Bill introduced to refinance airport bond, reduce debt payments

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A.B. Won Pat International Airport (file photo)

With a sustained reduction in enplanements—from 5,000 per day to 5,000 per
month—continuing to impact the financial position at Guam’s only commercial airport, Senator Joe S. San Agustin has introduced Bill No. 429-35.

If enacted, the measure would authorize the A.B. Won Pat International Airport Authority, Guam (GIAA) to take advantage of favorable interest rates to refund all or a portion of General Revenue Bonds, 2013 Series’ A, B, and C for debt service cost reductions.

“Our airport is the gateway for all our residents and visitors to Guam.” stated Senator San
Agustin in a news release. “While the GIAA has achieved considerable cost-cutting in operating expenses and continues to look at ways to further reduce their spending, we need to ensure that our airport can bridge the gap between now and when tourists are able to visit Guam safely again.”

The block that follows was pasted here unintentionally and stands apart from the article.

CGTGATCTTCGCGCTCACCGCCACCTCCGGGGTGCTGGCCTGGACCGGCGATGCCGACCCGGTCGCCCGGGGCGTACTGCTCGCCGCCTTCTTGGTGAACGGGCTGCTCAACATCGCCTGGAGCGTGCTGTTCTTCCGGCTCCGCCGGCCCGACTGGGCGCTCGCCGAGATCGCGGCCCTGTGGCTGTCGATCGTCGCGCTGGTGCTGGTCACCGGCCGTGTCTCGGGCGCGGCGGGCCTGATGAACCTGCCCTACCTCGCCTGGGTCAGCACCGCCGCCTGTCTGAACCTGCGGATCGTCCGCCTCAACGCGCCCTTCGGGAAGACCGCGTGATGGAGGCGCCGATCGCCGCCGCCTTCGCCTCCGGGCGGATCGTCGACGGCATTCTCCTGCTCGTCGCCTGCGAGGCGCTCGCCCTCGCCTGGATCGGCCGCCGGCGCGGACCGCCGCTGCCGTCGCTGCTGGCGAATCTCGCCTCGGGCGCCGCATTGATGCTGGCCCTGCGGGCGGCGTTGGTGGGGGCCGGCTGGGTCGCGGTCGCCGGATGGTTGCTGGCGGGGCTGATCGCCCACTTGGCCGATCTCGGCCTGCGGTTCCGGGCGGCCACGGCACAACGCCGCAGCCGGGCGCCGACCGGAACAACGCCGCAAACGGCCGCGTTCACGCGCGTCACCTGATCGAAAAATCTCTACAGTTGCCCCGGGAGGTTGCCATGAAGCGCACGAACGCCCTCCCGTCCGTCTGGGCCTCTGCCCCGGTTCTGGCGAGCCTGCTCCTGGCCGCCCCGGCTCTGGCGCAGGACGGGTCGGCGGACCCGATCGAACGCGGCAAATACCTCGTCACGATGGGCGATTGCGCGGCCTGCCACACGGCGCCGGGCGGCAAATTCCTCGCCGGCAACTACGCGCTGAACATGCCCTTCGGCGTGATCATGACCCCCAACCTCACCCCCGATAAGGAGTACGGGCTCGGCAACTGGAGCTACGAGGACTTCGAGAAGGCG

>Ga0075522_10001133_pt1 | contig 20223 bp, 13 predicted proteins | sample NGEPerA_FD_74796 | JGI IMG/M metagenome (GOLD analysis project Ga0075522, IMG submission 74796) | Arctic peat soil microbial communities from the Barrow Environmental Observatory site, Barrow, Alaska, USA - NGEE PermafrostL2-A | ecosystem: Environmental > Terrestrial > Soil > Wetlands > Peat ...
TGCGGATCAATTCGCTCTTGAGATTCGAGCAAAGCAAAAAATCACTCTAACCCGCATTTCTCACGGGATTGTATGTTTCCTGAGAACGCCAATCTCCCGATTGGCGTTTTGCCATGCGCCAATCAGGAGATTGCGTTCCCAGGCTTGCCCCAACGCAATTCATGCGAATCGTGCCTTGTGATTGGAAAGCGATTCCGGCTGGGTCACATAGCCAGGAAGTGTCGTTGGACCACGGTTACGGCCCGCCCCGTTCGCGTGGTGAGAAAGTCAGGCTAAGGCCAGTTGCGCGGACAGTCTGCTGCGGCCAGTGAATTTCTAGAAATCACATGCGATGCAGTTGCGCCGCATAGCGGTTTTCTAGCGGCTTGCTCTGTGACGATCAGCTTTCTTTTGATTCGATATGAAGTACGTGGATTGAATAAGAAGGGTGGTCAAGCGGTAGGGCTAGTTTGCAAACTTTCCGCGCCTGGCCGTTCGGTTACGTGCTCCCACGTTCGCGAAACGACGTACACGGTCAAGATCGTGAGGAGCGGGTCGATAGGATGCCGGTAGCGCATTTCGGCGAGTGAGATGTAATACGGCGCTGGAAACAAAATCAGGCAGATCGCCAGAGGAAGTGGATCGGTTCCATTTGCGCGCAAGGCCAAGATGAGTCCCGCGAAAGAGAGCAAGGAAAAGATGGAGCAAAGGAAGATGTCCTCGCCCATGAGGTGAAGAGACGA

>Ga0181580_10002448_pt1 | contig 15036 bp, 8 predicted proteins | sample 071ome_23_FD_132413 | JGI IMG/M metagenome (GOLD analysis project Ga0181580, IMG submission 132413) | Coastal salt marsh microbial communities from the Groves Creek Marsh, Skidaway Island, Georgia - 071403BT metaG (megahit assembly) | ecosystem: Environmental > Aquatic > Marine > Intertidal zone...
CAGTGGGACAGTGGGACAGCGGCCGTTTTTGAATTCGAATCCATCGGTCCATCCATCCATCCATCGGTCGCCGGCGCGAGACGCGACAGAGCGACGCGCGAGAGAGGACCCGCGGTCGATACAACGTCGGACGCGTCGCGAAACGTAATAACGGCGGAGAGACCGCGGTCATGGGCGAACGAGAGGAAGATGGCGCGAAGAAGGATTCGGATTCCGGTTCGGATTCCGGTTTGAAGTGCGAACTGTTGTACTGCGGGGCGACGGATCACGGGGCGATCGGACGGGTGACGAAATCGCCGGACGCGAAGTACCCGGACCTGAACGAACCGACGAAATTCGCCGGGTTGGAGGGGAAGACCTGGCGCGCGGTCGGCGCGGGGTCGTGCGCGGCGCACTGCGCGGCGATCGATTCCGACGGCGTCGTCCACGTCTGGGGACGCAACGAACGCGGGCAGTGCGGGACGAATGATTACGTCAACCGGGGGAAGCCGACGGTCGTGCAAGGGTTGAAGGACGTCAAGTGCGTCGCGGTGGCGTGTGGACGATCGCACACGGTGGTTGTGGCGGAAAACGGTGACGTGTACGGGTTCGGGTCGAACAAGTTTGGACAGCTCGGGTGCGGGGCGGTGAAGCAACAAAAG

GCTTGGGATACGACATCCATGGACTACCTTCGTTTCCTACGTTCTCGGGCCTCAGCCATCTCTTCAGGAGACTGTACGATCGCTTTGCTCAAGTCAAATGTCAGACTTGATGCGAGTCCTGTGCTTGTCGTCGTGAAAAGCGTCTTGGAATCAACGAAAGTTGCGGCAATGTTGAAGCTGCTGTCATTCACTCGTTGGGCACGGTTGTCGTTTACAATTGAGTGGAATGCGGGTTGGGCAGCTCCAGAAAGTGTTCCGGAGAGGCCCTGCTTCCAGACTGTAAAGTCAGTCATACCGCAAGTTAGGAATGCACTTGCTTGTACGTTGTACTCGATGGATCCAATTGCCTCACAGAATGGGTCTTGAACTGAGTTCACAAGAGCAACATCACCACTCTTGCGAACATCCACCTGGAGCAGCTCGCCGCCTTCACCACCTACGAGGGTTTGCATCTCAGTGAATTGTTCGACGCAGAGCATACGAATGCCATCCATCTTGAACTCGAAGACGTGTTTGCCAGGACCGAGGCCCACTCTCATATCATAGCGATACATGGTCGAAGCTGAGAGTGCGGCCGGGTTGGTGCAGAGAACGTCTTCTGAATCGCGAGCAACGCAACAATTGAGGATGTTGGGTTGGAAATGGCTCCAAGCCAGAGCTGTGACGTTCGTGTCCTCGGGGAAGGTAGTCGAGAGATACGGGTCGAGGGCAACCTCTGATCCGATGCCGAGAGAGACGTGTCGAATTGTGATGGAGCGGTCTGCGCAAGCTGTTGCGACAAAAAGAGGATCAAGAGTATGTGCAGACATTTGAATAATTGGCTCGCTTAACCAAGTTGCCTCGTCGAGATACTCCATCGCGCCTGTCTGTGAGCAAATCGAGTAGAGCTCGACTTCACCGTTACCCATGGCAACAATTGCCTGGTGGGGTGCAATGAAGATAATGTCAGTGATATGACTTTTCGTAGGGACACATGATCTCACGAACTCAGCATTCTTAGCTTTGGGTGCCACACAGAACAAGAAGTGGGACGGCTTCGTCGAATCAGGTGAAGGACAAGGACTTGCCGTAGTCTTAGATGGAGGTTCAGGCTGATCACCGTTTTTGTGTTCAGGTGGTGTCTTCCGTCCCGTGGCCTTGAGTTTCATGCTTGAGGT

GIAA has stated that it has reduced operating expenses in FY 2020 by nearly 20% and has
continued such reductions into FY 2021. With $30 million in airport revenue losses in FY 2020, the funding provided by the CARES Act coupled with operational expense reductions helped to sustain airport operations. With only about $6 million remaining in CARES Act funding this fiscal year—and the uncertainty of full recovery in FY 2021—the ability to achieve further reduction in debt service costs is warranted.

While GIAA may also choose to restructure certain portions of its debt to realize immediate debt service cost reductions up-front and smooth out its existing debt service payments, the senator noted that such restructuring will continue to require no less than a 2% net present value savings and would not extend the existing maturity of its debt.

“GIAA is the island’s economic engine and community lifeline. I thank my colleagues that
agreed to co-sponsor this legislation and hope to provide this authorization to the airport as
soon as possible so they can begin this process toward financial recovery,” San Agustin said.

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